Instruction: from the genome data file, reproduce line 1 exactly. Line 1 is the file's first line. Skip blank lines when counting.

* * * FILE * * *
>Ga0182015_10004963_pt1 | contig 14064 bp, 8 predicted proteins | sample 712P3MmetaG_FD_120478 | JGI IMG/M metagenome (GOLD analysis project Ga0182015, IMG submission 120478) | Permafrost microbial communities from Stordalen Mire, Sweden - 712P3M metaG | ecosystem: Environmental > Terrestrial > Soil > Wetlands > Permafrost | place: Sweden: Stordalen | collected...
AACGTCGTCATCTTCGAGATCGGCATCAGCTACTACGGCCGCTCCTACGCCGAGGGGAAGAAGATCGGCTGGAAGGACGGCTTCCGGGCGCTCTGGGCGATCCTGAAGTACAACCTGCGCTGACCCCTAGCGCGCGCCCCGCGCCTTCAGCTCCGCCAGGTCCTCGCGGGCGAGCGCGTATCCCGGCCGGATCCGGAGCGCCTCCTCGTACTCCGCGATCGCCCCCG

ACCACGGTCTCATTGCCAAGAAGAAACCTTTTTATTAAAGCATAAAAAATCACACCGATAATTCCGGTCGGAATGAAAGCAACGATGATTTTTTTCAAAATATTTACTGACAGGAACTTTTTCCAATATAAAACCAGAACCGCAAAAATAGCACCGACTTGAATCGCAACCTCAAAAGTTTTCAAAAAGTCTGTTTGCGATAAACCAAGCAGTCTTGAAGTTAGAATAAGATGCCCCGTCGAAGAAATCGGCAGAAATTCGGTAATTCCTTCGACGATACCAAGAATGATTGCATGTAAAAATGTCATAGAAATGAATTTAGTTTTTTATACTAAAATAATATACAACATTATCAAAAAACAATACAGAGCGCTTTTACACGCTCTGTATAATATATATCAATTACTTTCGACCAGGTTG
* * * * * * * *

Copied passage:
>Ga0182015_10004963_pt1 | contig 14064 bp, 8 predicted proteins | sample 712P3MmetaG_FD_120478 | JGI IMG/M metagenome (GOLD analysis project Ga0182015, IMG submission 120478) | Permafrost microbial communities from Stordalen Mire, Sweden - 712P3M metaG | ecosystem: Environmental > Terrestrial > Soil > Wetlands > Permafrost | place: Sweden: Stordalen | collected...